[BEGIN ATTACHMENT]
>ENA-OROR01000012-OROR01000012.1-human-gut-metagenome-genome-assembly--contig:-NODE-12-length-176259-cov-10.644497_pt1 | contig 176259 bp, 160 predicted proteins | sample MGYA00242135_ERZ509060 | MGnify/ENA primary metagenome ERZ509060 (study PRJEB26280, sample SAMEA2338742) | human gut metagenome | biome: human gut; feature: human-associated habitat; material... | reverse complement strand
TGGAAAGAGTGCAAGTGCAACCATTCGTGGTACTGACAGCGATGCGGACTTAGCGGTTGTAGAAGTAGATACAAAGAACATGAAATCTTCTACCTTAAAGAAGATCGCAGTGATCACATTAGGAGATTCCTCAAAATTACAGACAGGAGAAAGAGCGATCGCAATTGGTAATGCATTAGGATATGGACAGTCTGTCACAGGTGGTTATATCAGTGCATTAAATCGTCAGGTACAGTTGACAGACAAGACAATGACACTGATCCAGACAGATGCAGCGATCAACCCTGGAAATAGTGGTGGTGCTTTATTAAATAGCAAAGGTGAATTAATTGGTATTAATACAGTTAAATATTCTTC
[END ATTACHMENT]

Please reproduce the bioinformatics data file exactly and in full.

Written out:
>ENA-OROR01000012-OROR01000012.1-human-gut-metagenome-genome-assembly--contig:-NODE-12-length-176259-cov-10.644497_pt1 | contig 176259 bp, 160 predicted proteins | sample MGYA00242135_ERZ509060 | MGnify/ENA primary metagenome ERZ509060 (study PRJEB26280, sample SAMEA2338742) | human gut metagenome | biome: human gut; feature: human-associated habitat; material... | reverse complement strand
TGGAAAGAGTGCAAGTGCAACCATTCGTGGTACTGACAGCGATGCGGACTTAGCGGTTGTAGAAGTAGATACAAAGAACATGAAATCTTCTACCTTAAAGAAGATCGCAGTGATCACATTAGGAGATTCCTCAAAATTACAGACAGGAGAAAGAGCGATCGCAATTGGTAATGCATTAGGATATGGACAGTCTGTCACAGGTGGTTATATCAGTGCATTAAATCGTCAGGTACAGTTGACAGACAAGACAATGACACTGATCCAGACAGATGCAGCGATCAACCCTGGAAATAGTGGTGGTGCTTTATTAAATAGCAAAGGTGAATTAATTGGTATTAATACAGTTAAATATTCTTC